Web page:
Search results for 'Peter H. Feinberg' (try it on Scholar)

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  1. John S. Feinberg (2006). No One Like Him: The Doctrine of God. Crossway Books.score: 300.0
    This book contains some rare combinations: first, an author who is as concerned with conceptual clarification as he is with the absolute truthfulness of the biblical text; second, an argument that avoids the common "either-ors" and contends for the importance of both divine sovereignty and divine solicitude in equal measure; third, an approach that espouses divine determinism and divine temporality. No One Like Him takes on the most intractable intellectual challenges of contemporary evangelical theology. Kevin Vanhoozer , Research Professor of (...)
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  2. W. N. Kellogg, James Deese, N. H. Pronko & M. Feinberg (1947). An Attempt to Condition the Chronic Spinal Dog. Journal of Experimental Psychology 37 (2):99.score: 280.0
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  3. David J. Feith, Seth Andrew, Charles F. Bahmueller, Mark Bauerlein, John M. Bridgeland, Bruce Cole, Alan M. Dershowitz, Mike Feinberg, Senator Bob Graham, Chris Hand, Frederick M. Hess, Eugene Hickok, Michael Kazin, Senator Jon Kyl, Jay P. Lefkowitz, Peter Levine, Harry Lewis, Justice Sandra Day O'Connor, Secretary Rod Paige, Charles N. Quigley, Admiral Mike Ratliff, Glenn Harlan Reynolds, Jason Ross, Andrew J. Rotherham, John R. Thelin & Juan Williams (2011). Teaching America: The Case for Civic Education. R&L Education.score: 240.0
    This book taps the best American thinkers to answer the essential American question: How do we sustain our experiment in government of, by, and for the people?
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  4. Nicholas Appleton, Loren R. Bonneau, Walter Feinberg, Thomas D. Moore, Albert Grande, W. Eugene Hedley, D. Malcolm Leith, Charles R. Schindler, Leonard Fels, Harry Wagschal, Gregg Jackson, David C. Williams, Gary H. Gilliland, Colin Greer, Gerald L. Gutek, H. Warren Button & Ronald K. Goodenow (1974). Book Review Section 1. [REVIEW] Educational Studies 5 (1-2):39-52.score: 240.0
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  5. Edwin H. Feinberg (1973). Foreign Journals. BioScience 23 (2):74-74.score: 240.0
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  6. Hilde Haider, Peter A. Frensch, Daniel Joram, Anna Abraham, Sabine Windmann, Irene Daum, Onur Güntürkün, Todd E. Feinberg, Julian Paul Keenan & John D. Eastwood (2005). Cristina Becchio, Cesare Bertone. The Ontology of Neglect. Consciousness and Cognition 14:426-427.score: 240.0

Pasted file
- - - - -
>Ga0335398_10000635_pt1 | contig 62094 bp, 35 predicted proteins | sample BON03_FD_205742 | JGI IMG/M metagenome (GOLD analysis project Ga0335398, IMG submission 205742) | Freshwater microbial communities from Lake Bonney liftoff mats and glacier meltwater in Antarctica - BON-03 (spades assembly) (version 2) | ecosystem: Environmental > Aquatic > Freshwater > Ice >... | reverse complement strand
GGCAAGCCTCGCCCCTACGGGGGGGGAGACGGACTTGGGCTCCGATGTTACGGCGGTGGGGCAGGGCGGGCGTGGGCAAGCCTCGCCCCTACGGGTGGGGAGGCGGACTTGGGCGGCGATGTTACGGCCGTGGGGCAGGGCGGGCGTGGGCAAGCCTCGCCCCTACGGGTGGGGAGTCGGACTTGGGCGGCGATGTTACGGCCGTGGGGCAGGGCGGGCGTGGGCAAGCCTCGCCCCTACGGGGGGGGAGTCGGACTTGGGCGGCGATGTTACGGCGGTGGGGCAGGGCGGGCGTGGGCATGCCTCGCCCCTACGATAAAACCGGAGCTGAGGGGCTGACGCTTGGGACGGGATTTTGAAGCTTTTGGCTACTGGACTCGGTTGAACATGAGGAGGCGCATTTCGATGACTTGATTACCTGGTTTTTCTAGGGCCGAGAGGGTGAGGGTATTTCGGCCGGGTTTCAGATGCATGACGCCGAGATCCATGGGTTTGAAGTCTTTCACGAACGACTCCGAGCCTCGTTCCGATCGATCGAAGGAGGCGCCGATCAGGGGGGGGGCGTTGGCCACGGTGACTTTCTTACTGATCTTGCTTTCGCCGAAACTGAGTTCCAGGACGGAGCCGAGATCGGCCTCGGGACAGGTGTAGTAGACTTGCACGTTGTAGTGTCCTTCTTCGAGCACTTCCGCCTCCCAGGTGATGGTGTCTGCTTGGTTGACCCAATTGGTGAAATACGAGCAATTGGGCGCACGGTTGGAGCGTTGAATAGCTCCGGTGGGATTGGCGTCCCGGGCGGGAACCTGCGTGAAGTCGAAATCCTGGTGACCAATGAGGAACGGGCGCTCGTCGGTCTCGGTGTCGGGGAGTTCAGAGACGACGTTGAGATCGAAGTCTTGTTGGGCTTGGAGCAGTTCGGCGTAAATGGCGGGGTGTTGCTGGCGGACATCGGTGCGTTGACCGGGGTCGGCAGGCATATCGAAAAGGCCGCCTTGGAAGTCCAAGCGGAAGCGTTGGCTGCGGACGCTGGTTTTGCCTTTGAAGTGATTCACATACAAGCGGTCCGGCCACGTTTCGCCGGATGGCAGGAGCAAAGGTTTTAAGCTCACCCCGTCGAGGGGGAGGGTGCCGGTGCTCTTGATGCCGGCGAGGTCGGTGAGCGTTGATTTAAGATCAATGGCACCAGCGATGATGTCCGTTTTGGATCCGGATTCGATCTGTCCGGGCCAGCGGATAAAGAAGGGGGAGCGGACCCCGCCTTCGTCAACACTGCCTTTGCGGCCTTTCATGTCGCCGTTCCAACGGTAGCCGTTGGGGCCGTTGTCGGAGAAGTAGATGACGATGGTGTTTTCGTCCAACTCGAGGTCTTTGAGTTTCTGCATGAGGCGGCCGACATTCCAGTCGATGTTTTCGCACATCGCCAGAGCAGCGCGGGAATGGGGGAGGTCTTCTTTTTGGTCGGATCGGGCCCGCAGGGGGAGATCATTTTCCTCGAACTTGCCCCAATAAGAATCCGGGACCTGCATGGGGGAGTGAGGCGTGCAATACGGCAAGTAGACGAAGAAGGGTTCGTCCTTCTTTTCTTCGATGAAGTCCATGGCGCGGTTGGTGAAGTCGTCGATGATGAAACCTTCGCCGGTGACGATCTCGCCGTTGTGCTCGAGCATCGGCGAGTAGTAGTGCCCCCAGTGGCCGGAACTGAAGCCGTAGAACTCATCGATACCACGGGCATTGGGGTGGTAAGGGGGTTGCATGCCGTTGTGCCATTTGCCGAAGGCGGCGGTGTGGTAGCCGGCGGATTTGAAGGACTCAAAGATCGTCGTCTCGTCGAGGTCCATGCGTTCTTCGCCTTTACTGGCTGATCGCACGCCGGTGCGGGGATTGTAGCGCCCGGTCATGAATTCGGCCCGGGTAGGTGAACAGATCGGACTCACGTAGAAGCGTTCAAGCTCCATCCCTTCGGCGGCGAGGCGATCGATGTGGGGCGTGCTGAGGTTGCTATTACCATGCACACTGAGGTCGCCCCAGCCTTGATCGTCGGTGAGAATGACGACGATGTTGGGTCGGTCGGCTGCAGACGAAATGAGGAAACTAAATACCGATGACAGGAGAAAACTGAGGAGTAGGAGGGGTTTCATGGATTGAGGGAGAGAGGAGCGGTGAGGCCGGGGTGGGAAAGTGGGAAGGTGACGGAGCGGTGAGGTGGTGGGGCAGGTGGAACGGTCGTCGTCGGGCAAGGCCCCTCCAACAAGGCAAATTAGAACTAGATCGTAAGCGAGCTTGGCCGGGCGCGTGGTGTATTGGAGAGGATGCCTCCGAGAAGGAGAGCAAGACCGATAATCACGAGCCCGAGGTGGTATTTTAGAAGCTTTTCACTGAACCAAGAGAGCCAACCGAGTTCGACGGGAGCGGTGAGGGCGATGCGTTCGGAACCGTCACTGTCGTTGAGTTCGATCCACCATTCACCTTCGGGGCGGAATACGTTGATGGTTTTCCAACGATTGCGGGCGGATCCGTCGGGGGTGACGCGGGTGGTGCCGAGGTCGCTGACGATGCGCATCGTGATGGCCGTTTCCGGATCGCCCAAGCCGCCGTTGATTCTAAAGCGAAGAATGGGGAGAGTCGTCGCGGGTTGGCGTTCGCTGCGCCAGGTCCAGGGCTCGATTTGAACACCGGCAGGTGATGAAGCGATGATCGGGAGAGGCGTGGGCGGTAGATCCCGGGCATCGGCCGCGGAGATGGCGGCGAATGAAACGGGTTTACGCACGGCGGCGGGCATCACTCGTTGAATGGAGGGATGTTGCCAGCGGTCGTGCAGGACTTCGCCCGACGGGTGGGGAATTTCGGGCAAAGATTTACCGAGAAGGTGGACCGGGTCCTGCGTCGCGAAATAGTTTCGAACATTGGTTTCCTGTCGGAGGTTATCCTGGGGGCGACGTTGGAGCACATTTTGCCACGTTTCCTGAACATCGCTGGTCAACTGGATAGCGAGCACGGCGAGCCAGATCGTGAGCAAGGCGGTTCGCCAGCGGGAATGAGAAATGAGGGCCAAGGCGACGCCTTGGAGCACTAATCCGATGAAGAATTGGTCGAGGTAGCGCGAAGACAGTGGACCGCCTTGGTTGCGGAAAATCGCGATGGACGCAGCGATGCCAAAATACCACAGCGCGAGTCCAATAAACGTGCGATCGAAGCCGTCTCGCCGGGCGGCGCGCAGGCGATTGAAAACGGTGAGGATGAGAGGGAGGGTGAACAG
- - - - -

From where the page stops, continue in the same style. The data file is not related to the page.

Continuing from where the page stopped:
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  7. Peter Cane (2006). Taking Law Seriously: Starting Points of the Hart/Devlin Debate. [REVIEW] Journal of Ethics 10 (1-2):21 - 51.score: 81.0
    The famous mid-20th century debate between Patrick Devlin and Herbert Hart about the relationship between law and morality addressed the limits of the criminal law in the context of a proposal by the Wolfenden Committee to decriminalize male homosexual activity in private. The original exchanges and subsequent contributions to the debate have been significantly constrained by the terms in which the debate was framed: a focus on criminal law in general and sexual offences in particular; a preoccupation with the so-called (...)
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  8. Michael E. Bratman (2006). What is the Accordion Effect? Journal of Ethics 10 (1-2):5 - 19.score: 72.0
    In "Action and Responsibility,'' Joel Feinberg pointed to an important idea to which he gave the label "the accordion effect.'' Feinberg's discussion of this idea is of interest on its own, but it is also of interest because of its interaction with his critique, in his "Causing Voluntary Actions,'' of a much discussed view of H. L. A. Hart and A. M. Honoré that Feinberg labels the "voluntary intervention principle.'' In this essay I reflect on what the (...)
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  9. Burleigh Wilkins (2006). Review Essay on the Roots of Evil. [REVIEW] Journal of Ethics 10 (1-2):193 - 199.score: 54.0
    I consider two essays by Joel Feinberg: his treatment of the moral obligation to obey the law, and his exploration of the evils of the Holocaust.
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  10. John Gardner (2008). Hart and Feinberg on Responsibility. In Matthew H. Kramer (ed.), The Legacy of H. Oxford University Press.score: 42.0
    Forthcoming in Kramer et al (eds), The Legacy of H.L.A. Hart. Posted 8 February 2008.
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  11. H. L. A. Hart, P. M. S. Hacker & Joseph Raz (eds.) (1977). Law, Morality, and Society: Essays in Honour of H. L. A. Hart. Clarendon Press.score: 42.0